How long have you been in the horticulture business?

My career in horticulture began about nine years ago.

What is your personal garden style?

I adore the wild woodlands and prairies of the great plains and mountain areas, and I enjoy gardens that mimic that aesthetic and provide resources for people and wildlife.

Tell me about your first plant love?

“The Climbing Tree” was a boxelder in our front yard. It was self-sown, grew through stress and disease, and had become a “snag” by the time I noticed it. Its knots provided perfect hand and  foot holds to climb, and it had limbs to seat my two constant friends from across the street. From those seats, we could reach sweet, purple mulberries growing from the shoots of the neighboring tree. It hosted a diversity of mosses, fungus and insects. Anyone who spent time with that tree developed an inherent knowledge of species interconnections. I didn’t understand, at the time, why it was cut down. The new poplar was too small to climb, and too young and healthy to host any fascinating pests or maladies.

Who inspired you in your career and how?

Jean Gerrath inspired my scientific pursuits and promoted my confidence. She is recently retired from the University of Northern Iowa, where she was adored for her excellent plant anatomy class. Andy Talley at McHenry County Conservation District granted me my first internship as an education intern. This naturalist is so engaging that I believe he could make stone laugh and children sit still with rapt attention.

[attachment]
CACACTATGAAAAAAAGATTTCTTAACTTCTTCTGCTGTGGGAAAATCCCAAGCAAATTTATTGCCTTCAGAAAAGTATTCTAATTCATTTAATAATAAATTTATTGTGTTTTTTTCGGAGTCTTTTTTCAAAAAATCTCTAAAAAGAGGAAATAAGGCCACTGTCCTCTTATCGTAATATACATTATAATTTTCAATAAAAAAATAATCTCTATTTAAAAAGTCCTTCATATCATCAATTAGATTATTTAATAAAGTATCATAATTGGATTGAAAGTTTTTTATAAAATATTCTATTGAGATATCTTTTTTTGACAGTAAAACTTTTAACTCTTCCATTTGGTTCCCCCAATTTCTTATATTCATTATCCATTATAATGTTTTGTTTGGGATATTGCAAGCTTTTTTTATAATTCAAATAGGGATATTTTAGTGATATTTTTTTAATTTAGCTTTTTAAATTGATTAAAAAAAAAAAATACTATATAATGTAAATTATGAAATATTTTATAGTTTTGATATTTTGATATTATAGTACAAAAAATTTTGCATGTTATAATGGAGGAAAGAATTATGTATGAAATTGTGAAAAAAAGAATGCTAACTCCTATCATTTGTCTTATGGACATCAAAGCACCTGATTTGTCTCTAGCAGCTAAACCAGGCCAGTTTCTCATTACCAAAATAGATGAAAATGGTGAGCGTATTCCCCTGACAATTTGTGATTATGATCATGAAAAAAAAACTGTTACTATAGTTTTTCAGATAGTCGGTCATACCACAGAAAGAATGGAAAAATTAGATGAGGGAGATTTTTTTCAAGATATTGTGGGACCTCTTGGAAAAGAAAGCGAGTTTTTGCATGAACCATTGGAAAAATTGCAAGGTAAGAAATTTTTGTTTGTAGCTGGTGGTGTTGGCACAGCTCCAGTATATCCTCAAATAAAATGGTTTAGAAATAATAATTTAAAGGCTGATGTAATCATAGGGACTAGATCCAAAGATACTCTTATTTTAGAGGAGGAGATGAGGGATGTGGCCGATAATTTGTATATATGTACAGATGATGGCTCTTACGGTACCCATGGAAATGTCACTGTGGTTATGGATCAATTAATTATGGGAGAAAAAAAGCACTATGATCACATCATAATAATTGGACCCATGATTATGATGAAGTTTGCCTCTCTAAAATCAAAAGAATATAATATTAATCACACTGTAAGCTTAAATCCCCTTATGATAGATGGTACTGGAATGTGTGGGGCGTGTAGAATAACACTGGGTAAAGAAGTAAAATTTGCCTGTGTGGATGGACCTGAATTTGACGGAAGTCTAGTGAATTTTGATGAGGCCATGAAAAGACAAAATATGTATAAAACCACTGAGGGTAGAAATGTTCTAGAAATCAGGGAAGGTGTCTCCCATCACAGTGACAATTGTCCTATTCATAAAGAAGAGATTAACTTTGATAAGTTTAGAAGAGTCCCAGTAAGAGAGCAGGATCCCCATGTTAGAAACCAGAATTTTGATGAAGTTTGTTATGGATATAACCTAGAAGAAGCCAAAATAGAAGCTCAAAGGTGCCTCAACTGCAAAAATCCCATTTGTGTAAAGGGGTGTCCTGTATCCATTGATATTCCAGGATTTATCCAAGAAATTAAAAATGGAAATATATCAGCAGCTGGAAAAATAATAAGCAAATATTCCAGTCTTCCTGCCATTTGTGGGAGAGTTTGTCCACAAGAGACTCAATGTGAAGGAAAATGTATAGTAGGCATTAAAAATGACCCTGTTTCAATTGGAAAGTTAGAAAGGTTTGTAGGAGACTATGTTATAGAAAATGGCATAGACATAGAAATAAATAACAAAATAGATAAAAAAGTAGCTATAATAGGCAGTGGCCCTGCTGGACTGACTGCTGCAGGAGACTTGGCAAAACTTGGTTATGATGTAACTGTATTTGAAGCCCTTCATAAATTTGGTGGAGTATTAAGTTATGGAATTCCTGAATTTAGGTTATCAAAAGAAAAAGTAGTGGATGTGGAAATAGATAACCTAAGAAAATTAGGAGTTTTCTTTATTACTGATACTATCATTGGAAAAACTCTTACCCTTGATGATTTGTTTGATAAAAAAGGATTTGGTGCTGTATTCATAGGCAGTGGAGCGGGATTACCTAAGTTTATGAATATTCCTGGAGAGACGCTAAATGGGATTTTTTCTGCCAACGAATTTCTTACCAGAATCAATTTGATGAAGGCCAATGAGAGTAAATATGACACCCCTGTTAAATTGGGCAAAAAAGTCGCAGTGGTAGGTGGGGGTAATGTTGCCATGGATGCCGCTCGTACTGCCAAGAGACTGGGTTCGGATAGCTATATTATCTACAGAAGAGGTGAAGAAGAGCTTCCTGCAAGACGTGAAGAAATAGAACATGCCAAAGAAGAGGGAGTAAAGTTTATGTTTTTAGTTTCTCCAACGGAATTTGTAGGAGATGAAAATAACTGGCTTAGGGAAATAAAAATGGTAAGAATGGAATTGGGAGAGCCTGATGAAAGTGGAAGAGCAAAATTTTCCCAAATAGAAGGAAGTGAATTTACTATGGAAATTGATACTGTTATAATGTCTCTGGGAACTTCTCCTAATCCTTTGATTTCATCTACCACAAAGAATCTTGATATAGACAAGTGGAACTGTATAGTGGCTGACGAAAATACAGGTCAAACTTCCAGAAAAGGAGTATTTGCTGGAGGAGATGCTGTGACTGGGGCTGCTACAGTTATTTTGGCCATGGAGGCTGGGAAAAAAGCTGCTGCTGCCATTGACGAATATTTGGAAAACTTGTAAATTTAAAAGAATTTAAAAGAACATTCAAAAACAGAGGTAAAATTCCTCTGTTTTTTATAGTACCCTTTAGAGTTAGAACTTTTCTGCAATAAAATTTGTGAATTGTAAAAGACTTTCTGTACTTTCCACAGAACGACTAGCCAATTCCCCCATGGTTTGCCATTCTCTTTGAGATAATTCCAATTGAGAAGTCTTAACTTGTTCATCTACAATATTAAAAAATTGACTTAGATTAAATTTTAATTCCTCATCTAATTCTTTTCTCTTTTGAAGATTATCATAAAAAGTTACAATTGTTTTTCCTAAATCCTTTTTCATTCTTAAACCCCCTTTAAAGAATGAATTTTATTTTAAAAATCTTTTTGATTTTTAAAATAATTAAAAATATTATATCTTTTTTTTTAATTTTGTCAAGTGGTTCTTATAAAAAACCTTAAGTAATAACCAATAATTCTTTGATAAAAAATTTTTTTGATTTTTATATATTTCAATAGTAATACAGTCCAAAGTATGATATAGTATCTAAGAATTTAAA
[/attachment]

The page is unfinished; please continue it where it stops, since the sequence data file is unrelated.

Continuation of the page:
What is your favorite garden setting?

I enjoy quiet spaces full of curiosities. I want to discover something new to me, and have the mental solitude to explore on my own.

What is your favorite planting style?

I like to garden by color and season, but my ecological conscience ensures that I consider plant and animal communities too. Experience and education direct me in selection and placement of materials, so I can better avoid disease problems.

What advice can you give others considering the field of horticulture?

Cultivate a strong network of friends and colleagues. Always pursue knowledge, but be certain to develop unique marketable skills. Be flexible; life sciences teach us that we live in a dynamic and evolving world.

If you could go anywhere to see gardens, where would that be?

I have not been to Asia, and would love to experience its garden culture and foreign (to me) plants.

If you could go with any one person, who would it be?

I would travel with my husband. He is a chemist, and if I can tell him about a plant and it’s compounds, he can describe a chemical use for it. We learn a lot from one another.

What was your most valuable training?

My Masters work provided, perhaps, the most valuable training as a professional, researcher, technician, horticulturist, and courageous human being.

How can people contact you: email, fb, LinkedIn, Twitter, website, etc.?

Lee Goldsmith (FB. LinkedIn)

Leeplantbio (Twitter)